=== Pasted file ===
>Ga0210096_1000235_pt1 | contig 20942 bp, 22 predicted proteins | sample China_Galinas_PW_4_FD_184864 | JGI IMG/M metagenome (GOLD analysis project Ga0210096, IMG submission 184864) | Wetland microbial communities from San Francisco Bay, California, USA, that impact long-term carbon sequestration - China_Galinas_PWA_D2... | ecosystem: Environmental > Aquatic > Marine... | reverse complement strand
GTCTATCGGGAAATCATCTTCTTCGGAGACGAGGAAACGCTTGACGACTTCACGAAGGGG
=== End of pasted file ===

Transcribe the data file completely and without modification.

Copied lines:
>Ga0210096_1000235_pt1 | contig 20942 bp, 22 predicted proteins | sample China_Galinas_PW_4_FD_184864 | JGI IMG/M metagenome (GOLD analysis project Ga0210096, IMG submission 184864) | Wetland microbial communities from San Francisco Bay, California, USA, that impact long-term carbon sequestration - China_Galinas_PWA_D2... | ecosystem: Environmental > Aquatic > Marine... | reverse complement strand
GTCTATCGGGAAATCATCTTCTTCGGAGACGAGGAAACGCTTGACGACTTCACGAAGGGG